Nordic High Performance Computing (NHPC)

National High Performance Computing (HPC) organisations of Denmark, Norway, Sweden and Iceland have pooled resources and powered up an innovative joint supercomputer in Iceland. It is innovative not so much for its technology, but for its concept, placement and operations.

The computer is part of a pilot initiative aiming to test remote hosting, such that computing is brought to the energy source and not vice versa, as is the norm, thereby introducing substantial savings. Further aims are to understand the political, organizational and technical aspects of joint ownership, administration and operation of such expensive and strategic infrastructure. Due to growing power consumption, supercomputing costs are an increasing economic burden for researchers and their universities. Iceland is an attractive location, with powerful natural resources providing very low-cost electricity and cost-efficient cooling solutions. Some of the aims of the project are:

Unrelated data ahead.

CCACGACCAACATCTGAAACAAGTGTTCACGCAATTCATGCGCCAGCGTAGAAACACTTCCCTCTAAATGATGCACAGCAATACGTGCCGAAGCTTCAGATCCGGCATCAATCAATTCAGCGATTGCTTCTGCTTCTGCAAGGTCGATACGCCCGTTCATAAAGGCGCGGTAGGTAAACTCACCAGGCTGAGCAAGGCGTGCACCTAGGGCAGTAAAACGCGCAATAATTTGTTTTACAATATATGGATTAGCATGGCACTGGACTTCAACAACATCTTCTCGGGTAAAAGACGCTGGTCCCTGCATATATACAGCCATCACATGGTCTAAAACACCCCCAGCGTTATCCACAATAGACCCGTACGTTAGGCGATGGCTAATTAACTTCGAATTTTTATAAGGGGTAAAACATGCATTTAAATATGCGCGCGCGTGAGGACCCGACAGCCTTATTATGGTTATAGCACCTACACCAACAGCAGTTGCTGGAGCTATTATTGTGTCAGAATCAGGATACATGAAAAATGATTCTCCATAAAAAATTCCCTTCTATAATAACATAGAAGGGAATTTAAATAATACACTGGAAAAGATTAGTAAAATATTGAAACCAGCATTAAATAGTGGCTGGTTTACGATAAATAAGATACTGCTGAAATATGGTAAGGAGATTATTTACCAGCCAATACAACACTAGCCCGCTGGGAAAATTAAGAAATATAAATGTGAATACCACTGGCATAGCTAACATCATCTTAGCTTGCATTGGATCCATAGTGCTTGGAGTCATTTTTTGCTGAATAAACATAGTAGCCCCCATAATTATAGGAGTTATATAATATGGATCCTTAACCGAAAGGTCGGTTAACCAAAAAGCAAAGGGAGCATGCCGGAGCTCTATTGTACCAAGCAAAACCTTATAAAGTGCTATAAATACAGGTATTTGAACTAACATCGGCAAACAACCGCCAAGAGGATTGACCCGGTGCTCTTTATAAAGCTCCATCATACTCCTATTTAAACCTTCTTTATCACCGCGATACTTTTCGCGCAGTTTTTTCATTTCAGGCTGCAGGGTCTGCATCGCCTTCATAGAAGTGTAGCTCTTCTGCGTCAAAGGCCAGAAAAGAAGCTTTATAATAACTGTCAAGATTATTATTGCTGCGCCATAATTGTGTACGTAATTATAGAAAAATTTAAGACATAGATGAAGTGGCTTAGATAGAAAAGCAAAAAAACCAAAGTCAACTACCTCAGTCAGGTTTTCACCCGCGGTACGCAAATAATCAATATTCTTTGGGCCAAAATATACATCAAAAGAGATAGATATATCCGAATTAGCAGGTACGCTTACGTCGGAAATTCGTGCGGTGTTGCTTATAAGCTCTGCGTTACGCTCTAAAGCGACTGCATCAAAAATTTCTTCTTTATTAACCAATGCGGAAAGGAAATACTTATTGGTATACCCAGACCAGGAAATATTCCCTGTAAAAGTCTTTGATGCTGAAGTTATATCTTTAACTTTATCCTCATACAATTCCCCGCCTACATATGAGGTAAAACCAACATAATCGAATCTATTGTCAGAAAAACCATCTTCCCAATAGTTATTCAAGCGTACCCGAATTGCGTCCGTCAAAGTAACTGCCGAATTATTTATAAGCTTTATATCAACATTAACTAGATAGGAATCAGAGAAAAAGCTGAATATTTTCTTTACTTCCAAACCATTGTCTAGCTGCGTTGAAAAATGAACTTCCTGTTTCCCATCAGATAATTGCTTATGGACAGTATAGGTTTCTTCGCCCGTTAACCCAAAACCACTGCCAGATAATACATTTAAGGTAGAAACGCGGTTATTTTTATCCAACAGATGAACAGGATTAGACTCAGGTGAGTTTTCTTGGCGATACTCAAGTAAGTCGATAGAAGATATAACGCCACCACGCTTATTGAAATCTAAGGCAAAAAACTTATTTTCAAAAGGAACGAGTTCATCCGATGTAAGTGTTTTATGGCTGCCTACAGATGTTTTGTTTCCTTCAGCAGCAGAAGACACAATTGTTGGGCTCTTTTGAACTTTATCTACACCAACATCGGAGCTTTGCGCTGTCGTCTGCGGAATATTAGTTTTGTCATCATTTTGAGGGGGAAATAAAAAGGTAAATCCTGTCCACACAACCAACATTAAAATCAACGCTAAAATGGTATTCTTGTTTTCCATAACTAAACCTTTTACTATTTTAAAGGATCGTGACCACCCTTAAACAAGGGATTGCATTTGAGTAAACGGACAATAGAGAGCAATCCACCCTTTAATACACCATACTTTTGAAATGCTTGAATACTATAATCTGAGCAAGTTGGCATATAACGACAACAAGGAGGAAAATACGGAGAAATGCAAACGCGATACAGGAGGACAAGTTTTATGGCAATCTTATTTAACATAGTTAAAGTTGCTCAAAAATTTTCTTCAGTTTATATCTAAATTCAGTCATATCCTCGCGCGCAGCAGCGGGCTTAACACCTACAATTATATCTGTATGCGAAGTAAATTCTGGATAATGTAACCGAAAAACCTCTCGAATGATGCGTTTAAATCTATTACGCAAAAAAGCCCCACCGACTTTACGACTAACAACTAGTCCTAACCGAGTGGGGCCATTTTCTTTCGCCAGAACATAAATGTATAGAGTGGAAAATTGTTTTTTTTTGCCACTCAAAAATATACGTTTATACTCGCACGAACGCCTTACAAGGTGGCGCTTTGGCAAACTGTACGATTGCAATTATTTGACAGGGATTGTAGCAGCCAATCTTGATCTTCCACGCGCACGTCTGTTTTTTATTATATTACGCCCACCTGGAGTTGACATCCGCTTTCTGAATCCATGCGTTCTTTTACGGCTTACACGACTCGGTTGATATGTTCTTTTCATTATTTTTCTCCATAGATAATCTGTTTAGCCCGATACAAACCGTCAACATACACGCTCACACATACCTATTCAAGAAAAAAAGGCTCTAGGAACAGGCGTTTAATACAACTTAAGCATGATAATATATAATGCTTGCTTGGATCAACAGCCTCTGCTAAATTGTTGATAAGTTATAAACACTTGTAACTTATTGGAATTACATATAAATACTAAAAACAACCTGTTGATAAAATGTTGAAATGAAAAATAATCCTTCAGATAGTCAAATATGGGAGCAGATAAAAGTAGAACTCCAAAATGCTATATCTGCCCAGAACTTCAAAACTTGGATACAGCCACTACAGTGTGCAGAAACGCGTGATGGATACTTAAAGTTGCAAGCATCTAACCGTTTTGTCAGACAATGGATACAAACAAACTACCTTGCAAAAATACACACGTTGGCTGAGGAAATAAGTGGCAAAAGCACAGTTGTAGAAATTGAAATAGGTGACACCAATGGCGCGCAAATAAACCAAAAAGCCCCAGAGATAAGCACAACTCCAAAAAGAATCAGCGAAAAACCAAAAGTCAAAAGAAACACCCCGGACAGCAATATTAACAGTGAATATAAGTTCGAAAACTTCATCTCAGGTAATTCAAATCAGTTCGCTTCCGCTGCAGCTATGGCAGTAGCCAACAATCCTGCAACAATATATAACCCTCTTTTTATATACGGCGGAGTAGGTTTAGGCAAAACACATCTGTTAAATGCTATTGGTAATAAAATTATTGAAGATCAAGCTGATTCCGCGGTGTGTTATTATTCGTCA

•  Sharing computational resources across country boundaries by joint procurement
  •  Differences in the procedures for procurement in the national eInfrastructures.
  •  Identifying suitable models for organization, governance, procurement, operations and usage, and funding for resources that are   shared by multiple countries
  •  Using environmental aspects, such as renewable energy and energy-efficiency, as parameters in procurements
  •  Promoting cross-border cooperation in computational science.



Green Energy

In Iceland, energy is produced not only at low cost but also from CO2-neutral renewable hydro- and geothermal energy sources. Due to Iceland’s geographical location, it is not feasible to transfer electricity to Europe. Hardware, however, can be moved, and so can data, via the trans-Atlantic fibre optic data-network infrastructure.